Child Neglect: Practice Issues for Health and Social Care

By Julie Taylor; Brigid Daniel | Go to book overview

Chapter Seven
Neglect
No Monopoly on Expertise

Helen Buckley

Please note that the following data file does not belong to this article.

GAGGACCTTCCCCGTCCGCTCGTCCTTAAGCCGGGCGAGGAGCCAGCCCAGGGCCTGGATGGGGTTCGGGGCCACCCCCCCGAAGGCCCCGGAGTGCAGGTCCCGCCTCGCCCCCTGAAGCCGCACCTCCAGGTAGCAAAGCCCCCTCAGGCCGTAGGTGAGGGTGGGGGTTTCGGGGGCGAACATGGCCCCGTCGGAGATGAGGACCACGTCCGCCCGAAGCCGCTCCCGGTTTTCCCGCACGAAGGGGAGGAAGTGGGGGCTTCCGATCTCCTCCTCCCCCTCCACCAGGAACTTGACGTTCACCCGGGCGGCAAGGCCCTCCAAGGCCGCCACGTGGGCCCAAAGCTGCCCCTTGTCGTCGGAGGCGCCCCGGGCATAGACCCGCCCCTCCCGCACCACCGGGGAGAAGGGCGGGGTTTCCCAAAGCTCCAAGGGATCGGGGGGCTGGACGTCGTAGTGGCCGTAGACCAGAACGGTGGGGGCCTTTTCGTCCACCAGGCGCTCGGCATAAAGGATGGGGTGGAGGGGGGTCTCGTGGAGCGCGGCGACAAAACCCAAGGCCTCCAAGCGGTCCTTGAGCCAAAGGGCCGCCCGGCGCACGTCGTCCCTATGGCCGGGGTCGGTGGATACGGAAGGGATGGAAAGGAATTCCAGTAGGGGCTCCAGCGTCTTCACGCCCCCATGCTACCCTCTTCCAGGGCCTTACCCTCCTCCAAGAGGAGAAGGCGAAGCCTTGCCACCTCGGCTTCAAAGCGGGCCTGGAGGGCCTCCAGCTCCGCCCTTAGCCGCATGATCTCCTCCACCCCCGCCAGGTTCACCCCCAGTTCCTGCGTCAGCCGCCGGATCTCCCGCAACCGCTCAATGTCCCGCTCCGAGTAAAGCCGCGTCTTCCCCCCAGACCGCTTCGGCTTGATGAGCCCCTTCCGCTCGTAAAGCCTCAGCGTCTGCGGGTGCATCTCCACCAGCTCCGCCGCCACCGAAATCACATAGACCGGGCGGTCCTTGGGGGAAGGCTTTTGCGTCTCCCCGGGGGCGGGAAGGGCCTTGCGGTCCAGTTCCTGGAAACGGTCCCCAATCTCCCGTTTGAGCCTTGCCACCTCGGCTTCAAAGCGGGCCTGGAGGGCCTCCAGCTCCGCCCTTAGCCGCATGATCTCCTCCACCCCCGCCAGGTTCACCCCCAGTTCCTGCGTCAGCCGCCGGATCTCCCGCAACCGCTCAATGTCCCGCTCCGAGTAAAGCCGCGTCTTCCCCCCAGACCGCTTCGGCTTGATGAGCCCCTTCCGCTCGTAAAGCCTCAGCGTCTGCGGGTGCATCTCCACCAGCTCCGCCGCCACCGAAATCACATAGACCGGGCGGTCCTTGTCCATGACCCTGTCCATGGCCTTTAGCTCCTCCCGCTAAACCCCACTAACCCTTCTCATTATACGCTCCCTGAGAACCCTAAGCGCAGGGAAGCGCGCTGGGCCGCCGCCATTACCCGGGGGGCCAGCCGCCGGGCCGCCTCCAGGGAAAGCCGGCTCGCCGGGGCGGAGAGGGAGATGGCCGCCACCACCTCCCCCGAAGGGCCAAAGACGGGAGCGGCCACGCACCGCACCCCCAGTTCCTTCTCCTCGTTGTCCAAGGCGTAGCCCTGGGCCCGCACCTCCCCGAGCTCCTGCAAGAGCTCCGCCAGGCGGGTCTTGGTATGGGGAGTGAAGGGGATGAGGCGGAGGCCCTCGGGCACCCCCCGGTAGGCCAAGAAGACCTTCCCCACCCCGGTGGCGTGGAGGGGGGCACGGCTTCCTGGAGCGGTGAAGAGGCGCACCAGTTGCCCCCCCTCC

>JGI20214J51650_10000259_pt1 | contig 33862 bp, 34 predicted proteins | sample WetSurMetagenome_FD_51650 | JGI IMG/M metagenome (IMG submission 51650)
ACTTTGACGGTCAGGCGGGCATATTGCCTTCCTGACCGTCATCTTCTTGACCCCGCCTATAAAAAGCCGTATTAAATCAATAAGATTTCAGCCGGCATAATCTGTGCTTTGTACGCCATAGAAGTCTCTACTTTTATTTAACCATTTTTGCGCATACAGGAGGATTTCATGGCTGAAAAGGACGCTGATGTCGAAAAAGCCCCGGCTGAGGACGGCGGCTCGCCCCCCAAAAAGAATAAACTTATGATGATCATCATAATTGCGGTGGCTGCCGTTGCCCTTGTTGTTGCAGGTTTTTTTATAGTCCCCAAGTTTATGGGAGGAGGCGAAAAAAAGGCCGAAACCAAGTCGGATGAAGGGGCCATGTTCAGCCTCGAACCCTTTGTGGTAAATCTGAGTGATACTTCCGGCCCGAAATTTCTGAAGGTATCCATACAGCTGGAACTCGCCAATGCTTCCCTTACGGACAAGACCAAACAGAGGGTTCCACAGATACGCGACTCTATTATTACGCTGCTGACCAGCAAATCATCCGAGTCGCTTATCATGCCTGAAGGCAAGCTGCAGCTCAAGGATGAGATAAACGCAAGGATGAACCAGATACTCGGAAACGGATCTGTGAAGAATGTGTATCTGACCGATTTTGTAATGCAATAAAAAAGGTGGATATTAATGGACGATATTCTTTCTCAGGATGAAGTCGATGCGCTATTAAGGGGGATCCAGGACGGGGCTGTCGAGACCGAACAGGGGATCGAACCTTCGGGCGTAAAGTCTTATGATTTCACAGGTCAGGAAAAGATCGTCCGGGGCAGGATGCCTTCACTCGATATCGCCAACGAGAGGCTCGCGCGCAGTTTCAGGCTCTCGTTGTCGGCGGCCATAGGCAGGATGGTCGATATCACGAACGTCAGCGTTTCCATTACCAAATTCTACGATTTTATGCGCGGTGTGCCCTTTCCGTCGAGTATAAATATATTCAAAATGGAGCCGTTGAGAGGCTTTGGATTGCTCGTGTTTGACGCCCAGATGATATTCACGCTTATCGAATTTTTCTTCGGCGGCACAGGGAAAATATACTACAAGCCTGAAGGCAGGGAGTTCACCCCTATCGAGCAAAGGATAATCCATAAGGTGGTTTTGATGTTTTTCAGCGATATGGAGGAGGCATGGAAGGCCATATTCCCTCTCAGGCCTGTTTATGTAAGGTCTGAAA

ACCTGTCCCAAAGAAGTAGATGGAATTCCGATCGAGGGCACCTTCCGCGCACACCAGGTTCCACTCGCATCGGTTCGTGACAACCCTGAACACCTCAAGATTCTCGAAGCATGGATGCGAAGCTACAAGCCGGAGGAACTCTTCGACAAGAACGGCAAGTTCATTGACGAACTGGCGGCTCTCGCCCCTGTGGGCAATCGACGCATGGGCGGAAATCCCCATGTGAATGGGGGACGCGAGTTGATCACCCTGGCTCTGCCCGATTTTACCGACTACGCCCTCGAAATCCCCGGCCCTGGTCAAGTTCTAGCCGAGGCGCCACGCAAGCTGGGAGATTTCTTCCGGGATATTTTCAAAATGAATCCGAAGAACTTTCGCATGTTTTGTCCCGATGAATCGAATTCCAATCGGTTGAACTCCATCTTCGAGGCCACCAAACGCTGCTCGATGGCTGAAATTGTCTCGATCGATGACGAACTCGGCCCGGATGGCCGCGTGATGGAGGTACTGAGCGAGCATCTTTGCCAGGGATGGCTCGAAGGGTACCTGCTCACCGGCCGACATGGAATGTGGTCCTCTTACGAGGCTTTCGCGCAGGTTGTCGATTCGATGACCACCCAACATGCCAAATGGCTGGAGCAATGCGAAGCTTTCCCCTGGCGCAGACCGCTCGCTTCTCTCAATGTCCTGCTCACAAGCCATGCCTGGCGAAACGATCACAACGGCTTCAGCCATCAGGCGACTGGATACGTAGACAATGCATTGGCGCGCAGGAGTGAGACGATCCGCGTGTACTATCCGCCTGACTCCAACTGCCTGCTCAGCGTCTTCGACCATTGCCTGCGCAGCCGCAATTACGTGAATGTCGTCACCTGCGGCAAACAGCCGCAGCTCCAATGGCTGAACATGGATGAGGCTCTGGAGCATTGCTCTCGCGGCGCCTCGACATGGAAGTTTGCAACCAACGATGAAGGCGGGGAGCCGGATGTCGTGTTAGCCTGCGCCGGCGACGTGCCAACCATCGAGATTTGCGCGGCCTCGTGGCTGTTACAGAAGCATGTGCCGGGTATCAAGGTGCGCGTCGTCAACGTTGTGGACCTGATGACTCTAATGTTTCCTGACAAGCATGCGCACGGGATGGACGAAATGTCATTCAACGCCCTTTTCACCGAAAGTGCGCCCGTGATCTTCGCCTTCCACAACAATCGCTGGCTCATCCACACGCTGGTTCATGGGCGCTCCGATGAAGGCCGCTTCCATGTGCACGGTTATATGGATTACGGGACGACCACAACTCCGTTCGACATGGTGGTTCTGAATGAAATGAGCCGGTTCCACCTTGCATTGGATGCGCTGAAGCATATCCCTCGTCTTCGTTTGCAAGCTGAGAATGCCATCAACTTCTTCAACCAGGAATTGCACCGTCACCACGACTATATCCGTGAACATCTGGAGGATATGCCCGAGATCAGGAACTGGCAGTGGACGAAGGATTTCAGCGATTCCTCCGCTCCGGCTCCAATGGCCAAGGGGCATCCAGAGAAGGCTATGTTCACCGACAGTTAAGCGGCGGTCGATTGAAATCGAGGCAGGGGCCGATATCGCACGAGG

Multidisciplinary involvement in child neglect, in fact in all protection and welfare work, is a notion that has been long debated and promoted. As a desirable way of working, it is cited regularly in reviews of child abuse cases and child protection systems and its absence is constantly identified as an underlying cause of poor outcomes and outputs. However, it is also a concept that is heavily laced with assumptions and implications and open to many different interpretations. Inevitably, any social assessment or intervention will be multidisciplinary in the sense that the different domains and dimensions of a person's environment will be considered and will undoubtedly compel some level of communication with, or participation of, a variety of staff whose views or input will be sought. The defining element of multidisciplinary work is essentially the process that is operated, which can vary considerably from case to case and terms such as 'pooling' skills and perspectives can be so loose as to be meaningless. The term 'multidisciplinary assessment', for example, can be interpreted to mean one person carrying out an assessment in the course of which he or she will seek the views of other relevant professionals specializing in different areas. Alternatively, it could be understood as a one-person co-ordinated assessment, where different elements are carried out by a selected group of professionals within their own frameworks for practice but remain the responsibility of the co-ordinator who will draw conclusions from it. Or, it could mean a multidisciplinary group carrying out a joint assessment of one situation using different pieces of an agreed approach and jointly deciding on outcomes and recommendations. The same rationalizing can be applied to interventions into child protection and welfare cases, where, essentially, the crucial questions are how aware each professional is of the involvement of other

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